New figures indicate a welcome 30% rise in the number of private patients paying for their own treatment.
Data released this week by the Private Healthcare Information Network (PHIN) reveals self-funding hospital-based private treatment in the first half of 2021 made up a third (32.9%) of all private admissions for the first time.
It said: ‘Figures show that for the quarter running from April to June 2019, 50,000 people opted to self-fund private treatment, while for the corresponding months in 2021 – as the pandemic restrictions eased – 65,000 people chose this route.
‘This indicates a rise of 30% in people self-funding treatment between these two periods. Self-paying is at its highest among 60 to 79-year-olds.’
Hips and cataracts
Self-pay growth is said to be particularly evident for some procedures including cataract surgery and hip replacement. Both are now more commonly self-funded than paid for through insurance.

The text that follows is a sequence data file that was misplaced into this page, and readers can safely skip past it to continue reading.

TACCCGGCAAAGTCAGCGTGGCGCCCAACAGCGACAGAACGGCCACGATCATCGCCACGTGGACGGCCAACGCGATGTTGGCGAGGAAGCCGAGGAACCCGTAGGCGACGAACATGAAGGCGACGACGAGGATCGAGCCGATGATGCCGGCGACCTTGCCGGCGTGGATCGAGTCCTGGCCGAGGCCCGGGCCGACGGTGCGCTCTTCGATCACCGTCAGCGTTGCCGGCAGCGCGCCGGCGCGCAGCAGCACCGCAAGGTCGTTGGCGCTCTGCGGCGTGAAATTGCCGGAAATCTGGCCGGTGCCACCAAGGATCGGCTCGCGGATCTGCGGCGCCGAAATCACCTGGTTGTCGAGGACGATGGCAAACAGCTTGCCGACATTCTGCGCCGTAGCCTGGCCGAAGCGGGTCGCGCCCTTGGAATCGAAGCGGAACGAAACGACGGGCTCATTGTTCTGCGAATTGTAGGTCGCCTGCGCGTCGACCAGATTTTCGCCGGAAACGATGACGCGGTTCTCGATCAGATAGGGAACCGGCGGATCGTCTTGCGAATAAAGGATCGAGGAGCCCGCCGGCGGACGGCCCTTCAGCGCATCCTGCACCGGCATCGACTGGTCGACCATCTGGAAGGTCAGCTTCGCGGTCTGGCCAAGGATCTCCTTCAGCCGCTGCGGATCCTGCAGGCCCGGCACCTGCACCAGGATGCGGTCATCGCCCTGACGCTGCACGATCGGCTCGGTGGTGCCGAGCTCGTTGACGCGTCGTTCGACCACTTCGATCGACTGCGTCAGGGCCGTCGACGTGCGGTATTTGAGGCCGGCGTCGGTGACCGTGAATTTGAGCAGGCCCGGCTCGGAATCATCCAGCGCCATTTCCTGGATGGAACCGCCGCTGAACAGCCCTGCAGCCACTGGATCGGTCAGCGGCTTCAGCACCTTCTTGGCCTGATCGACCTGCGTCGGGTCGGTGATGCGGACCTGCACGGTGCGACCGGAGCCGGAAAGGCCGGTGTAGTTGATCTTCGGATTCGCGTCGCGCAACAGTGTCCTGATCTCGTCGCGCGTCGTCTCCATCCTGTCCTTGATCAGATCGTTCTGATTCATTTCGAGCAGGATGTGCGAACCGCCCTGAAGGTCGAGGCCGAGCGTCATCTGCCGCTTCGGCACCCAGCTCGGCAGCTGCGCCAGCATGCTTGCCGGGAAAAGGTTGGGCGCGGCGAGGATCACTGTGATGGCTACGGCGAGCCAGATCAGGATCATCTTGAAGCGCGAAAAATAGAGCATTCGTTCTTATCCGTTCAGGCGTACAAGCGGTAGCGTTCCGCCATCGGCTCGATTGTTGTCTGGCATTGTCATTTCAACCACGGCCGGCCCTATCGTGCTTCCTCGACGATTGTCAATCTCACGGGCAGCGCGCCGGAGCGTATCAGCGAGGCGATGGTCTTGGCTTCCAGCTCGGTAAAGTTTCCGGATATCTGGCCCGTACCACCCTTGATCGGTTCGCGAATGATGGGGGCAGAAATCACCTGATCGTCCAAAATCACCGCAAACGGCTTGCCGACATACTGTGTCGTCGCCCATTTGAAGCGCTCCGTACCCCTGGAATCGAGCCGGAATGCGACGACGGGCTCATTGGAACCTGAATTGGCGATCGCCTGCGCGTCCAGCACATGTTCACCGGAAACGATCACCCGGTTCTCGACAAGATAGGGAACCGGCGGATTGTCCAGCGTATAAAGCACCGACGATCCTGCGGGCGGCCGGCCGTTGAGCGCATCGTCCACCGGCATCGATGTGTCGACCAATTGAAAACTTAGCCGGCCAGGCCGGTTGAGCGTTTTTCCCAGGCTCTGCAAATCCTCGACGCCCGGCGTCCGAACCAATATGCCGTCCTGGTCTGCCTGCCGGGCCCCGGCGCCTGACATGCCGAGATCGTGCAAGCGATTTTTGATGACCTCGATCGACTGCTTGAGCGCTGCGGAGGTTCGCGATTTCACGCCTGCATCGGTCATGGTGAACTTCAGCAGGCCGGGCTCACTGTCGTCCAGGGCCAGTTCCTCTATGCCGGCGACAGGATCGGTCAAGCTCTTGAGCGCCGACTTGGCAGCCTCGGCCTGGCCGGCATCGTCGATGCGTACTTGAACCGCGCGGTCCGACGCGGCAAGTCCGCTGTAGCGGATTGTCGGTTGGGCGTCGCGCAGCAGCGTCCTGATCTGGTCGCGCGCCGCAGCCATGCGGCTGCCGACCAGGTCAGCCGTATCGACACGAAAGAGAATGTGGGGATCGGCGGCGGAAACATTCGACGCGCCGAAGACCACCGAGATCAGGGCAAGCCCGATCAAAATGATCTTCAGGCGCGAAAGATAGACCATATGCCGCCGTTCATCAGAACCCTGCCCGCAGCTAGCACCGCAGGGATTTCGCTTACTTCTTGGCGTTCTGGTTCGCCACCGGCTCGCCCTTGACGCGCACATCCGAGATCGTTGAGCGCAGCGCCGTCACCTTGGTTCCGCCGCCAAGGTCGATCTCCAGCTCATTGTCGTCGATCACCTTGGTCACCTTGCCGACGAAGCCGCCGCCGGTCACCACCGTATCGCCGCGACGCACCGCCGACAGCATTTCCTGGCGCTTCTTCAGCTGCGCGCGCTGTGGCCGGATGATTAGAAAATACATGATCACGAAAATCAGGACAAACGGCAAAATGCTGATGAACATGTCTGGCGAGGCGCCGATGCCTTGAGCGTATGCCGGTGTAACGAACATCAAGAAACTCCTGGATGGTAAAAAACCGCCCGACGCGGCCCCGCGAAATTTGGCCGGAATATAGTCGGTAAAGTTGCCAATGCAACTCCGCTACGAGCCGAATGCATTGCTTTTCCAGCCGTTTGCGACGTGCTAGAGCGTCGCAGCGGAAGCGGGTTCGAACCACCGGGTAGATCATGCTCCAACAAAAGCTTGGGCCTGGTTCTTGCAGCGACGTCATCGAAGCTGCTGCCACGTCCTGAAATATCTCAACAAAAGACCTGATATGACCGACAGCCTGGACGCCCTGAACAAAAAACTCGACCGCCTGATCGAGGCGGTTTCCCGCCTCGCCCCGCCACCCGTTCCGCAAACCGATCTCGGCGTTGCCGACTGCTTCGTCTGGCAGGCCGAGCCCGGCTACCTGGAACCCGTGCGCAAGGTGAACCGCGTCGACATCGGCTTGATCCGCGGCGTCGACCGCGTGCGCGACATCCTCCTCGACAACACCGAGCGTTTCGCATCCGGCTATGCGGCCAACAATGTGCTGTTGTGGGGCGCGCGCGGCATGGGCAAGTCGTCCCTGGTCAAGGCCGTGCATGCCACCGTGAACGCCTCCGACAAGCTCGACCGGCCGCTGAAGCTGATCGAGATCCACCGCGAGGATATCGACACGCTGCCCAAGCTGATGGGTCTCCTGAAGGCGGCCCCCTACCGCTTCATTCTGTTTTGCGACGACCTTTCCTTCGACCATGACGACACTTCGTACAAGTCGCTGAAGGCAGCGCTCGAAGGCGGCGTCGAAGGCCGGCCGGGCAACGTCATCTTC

For hip-replacements, 2,200 people paid for their procedure through insurance in the quarter from April to June 2019, while 1,700 self-paid.
Figures for the corresponding quarter in 2021 indicate a reversal in the way people fund their treatment, with 4,700 using their own money compared to 2,500 using insurance, PHIN said.
For private cataract operations, 7,300 people used an insurance policy in the quarter from April to June 2019 while 8,100 self-paid. In the same quarter this year, 6,100 used insurance compared to 11,400 self-paying.
Media sources are spreading PHIN’s message to would-be self-payers to thoroughly research their care options and the costs.
It is telling people who are thinking of self-paying to ask if their hospital and consultant offer a package price.
Latest NHS figures show waiting lists are up to 5.7m.